2. The next level of post-production drum processing is known as sound reinforcement. This solution uses various methods to ‘reinforce the original sound – usually a tone underneath the original signal to reinforce the lack of tone within the original signal. This production solution became very popular in the 1980’s with disco music, which led into the early stages of EDM. In the 1990’s digital reinforcement was used via devices such as a dbx 120A sub-harmonic synthesiser to reinforce the sub-harmonic frequencies of the production.
In the current era, external devices are still used such as the dbx 510 sub-harmonic synthesiser as a means to reinforce the sub-harmonic frequencies (as shown below on right-hand side of 500 series rack). This option can be used for both corrective or creative purposes.
(AE Project Studio 2015)
These days this style of processing – sound reinforcement – is usual in many forms of music to use virtual reinforcement devices, such as layering an in-the-box oscillator under the original signal to reinforce the original tone.
3. The next level of post-production drum processing is known as sound supplementation. Products such as Wavemachine Lab’s Drumagog and Steven Slate’s Trigger were developed to allow the engineer/producer to add sonic texture to the original recording to supplement it/boost it in terms of sonic qualities that were considered to be deficient. These qualities could include timbre, frequency or dynamic envelope. This situation could be due to one of several reasons: due to an imperfect recording technique overall. For example: due to poor microphone placement; poor or ineffective microphone technique for the desired effect; poor or ineffective live room for the desired effect, to name a few reasons; imperfect or ineffective microphones used for the desired effect. This could be the actual quality of the microphone, the condition of the microphone – a suitable microphone type, or polar pattern a suitable type; an imperfect quality instrument or tuning; or even an imperfect instrumentalist technique in the original recording. This option of post-production drum processing is usually used as a corrective measure, but not always, just to bring the original tone home somewhat more. It would be quite unusual in this era for most productions to have some form of sound supplementation incorporated.
4. The final level of post-production drum processing is known as sound replacement. Sound replacement involves – as it sounds – the replacement of the original sound source for an alternative sound source. There are so many options available in this era in terms of post-production drum processing options. Drum replacement options such as: Steven Slate’s SSD, Toontrack’s EZ Drummer, AIR Technology’s Strike, and Native Instruments many and varied drum instruments could be useful and suitable for your particular project solution. All of these listed virtual instruments use a sample system to replace the original track’s audio file. The underlying reason to replace the original audio track could be due to: an imperfect recording technique overall. For example: a poor microphone placement; a poor or ineffective microphone technique for the desired effect; a poor or ineffective live room for the desired effect, to name a few reasons; an imperfect or ineffective microphones used for the desired effect. This could be the actual quality of the microphone, the condition of the microphone – a suitable microphone type, or polar pattern choice for the desired effect; an imperfect quality instrument or tuning; or even an imperfect instrumentalist technique in the original recording. This option of post-production drum processing is primarily used as a corrective measure. it is essentially radical surgery, used in an emergency salvation when all has gone wrong, and no options exist, including time to re-record it in the instance of an urgent project. or used to create ‘demos’ prior to actual tracking. alternatively, with time on your side as a producer, you may choose for the best option: to re-record the original sound source. Whilst this is the most obvious option, there may be external factors that prevent this obvious choice from being a valid option.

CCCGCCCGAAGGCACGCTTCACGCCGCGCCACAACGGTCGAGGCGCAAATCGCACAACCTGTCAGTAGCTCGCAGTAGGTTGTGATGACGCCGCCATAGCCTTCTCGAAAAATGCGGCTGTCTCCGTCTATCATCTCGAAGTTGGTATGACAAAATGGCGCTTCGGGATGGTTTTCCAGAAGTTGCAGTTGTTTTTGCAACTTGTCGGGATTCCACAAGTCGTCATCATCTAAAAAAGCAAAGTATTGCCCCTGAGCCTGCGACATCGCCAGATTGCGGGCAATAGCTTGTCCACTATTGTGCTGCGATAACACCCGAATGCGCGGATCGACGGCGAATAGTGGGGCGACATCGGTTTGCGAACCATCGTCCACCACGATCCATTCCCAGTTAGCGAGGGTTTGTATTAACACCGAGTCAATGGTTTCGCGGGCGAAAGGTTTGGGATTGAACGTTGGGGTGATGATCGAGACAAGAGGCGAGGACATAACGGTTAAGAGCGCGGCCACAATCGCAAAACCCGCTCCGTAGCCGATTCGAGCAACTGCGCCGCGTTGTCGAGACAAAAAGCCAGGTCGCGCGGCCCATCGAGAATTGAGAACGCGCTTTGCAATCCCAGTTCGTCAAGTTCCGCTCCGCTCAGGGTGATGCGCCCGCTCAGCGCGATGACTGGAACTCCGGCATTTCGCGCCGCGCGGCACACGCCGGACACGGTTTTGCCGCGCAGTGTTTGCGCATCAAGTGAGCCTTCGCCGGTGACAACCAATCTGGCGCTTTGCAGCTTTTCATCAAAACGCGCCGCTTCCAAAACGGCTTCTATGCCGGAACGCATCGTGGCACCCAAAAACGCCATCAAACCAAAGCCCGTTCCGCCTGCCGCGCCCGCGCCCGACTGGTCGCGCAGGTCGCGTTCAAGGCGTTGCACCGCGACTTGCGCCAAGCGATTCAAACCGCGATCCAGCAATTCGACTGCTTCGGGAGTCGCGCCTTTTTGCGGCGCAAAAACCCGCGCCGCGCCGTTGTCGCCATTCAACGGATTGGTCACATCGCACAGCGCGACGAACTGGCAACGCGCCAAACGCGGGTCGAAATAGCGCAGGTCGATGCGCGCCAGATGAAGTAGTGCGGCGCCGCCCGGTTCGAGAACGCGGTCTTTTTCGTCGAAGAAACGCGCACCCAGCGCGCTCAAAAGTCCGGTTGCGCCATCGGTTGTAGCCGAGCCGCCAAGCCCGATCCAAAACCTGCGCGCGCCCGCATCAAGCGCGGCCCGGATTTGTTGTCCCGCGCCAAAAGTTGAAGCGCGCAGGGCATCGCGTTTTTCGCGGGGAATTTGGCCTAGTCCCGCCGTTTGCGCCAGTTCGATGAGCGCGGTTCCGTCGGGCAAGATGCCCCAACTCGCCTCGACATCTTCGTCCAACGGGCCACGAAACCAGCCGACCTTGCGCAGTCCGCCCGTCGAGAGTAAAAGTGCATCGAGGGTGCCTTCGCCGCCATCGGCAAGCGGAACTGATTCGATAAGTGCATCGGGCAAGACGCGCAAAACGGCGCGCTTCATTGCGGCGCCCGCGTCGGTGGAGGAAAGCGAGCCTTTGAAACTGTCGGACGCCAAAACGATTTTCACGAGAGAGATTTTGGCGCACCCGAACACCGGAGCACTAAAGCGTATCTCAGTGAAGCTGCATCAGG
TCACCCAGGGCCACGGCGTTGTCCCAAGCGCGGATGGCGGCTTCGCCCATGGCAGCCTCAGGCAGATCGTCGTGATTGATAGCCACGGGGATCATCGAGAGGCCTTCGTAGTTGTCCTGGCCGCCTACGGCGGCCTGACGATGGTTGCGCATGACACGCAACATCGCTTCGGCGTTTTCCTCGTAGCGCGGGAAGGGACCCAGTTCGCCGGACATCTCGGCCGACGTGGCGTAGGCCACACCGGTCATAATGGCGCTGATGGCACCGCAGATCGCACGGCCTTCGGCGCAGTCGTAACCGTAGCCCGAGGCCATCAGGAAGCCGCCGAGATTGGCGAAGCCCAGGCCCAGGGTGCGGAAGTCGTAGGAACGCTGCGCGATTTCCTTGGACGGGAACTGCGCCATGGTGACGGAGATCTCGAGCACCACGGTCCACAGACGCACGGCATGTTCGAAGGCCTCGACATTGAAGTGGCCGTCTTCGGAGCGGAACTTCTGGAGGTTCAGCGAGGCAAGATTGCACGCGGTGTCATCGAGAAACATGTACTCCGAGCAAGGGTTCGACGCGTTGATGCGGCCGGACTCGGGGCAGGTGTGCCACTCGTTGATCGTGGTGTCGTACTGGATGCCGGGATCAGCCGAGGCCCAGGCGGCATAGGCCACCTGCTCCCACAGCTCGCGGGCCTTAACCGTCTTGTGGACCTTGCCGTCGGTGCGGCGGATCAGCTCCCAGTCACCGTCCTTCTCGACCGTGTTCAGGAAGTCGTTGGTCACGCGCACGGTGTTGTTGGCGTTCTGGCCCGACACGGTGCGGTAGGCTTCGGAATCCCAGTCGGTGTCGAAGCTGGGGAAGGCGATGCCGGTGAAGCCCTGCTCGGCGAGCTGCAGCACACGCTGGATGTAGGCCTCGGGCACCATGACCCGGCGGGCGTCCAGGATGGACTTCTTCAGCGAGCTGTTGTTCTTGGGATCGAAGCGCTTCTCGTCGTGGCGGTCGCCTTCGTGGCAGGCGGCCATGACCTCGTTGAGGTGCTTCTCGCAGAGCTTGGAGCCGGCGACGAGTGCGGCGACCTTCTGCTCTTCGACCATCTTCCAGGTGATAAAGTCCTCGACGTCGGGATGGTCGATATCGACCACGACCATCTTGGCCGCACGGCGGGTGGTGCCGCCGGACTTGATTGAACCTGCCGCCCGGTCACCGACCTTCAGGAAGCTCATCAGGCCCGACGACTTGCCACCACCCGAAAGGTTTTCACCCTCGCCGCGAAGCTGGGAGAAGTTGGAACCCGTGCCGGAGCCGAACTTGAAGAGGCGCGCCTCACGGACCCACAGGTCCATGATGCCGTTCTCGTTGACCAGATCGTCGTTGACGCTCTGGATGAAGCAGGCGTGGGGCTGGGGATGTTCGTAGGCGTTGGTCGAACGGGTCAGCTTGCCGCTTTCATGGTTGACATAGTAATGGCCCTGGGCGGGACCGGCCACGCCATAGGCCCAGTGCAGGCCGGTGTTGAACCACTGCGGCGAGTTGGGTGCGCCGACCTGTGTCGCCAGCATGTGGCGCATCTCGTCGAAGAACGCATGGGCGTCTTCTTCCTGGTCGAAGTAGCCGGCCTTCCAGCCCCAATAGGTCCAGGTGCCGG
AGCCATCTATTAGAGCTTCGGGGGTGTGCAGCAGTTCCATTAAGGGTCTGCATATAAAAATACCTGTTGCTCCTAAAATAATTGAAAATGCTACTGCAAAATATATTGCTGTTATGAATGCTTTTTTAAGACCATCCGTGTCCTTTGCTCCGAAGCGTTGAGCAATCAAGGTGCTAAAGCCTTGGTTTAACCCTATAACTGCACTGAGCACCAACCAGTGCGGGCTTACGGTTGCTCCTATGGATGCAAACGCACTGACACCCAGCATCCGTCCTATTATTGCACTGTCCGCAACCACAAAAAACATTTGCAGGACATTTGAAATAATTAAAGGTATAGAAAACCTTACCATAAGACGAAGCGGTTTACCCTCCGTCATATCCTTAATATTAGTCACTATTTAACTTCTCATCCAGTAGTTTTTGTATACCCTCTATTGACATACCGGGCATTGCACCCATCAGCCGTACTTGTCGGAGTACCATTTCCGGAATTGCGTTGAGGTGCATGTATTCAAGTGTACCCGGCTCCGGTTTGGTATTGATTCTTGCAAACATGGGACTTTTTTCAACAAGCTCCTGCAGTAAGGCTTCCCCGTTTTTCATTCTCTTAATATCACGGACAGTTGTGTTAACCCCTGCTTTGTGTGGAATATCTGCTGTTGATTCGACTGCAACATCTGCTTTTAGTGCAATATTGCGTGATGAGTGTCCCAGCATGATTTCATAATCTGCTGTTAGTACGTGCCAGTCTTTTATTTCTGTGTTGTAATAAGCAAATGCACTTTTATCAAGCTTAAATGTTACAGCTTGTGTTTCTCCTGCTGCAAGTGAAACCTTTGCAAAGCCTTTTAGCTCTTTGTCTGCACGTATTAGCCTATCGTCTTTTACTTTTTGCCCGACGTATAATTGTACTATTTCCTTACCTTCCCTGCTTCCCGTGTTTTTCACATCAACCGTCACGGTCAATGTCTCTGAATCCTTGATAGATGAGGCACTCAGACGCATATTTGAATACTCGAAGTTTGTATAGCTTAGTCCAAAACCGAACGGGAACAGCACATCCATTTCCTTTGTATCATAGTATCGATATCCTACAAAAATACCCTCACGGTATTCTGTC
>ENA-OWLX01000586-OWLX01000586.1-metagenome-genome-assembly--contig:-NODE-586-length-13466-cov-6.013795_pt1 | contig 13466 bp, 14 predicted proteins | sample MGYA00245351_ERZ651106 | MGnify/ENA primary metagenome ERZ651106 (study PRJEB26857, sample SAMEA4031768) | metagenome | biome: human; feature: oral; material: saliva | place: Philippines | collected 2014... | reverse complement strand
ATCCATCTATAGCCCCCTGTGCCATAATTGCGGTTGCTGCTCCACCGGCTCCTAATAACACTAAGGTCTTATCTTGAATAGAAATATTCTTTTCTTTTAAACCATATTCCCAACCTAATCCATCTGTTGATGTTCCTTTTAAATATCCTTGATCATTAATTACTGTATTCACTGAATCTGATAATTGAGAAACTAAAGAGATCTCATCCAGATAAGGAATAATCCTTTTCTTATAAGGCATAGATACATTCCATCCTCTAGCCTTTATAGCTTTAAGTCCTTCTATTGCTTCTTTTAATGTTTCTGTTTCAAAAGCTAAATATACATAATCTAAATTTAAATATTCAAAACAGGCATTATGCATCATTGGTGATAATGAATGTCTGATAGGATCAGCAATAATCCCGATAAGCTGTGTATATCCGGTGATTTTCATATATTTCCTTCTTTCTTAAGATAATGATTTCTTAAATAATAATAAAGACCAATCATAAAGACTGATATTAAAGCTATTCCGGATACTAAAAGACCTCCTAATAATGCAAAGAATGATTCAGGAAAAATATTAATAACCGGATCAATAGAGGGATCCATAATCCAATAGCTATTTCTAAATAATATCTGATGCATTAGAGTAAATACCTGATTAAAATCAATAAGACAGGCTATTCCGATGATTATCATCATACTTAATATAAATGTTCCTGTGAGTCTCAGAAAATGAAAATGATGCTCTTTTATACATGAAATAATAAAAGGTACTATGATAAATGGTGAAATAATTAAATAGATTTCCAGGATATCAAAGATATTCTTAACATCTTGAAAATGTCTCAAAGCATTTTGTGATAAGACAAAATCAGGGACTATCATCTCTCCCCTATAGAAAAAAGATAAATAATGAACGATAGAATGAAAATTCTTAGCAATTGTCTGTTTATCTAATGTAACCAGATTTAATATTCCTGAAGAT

I expect as a mix engineer you will receive a tracking session at some point in your careers in which you will appraise the drum elements as being in need of some work – perhaps some very subtle repair work, some subtle reinforcement, or perhaps the session will be in need of some extensive work. With the options available in this era, you will need to make a quick decision: what extent of post-production drum processing is required in order to achieve the desired musical or sonic effect? You will have different options avaialble, offering different levels of solutions to different production problems at the different stages of production. Whether sound reinforcement, sound supplementation or sound replacement – each level of post-production drum processing offers different levels of solutions to different production problems at different times. It is up to you as the mix engineer or produce to understand the different stages of production, the needs of the particular mixing session, and employ the most appropriate level of post-production drum processing in which to realise the desired effect.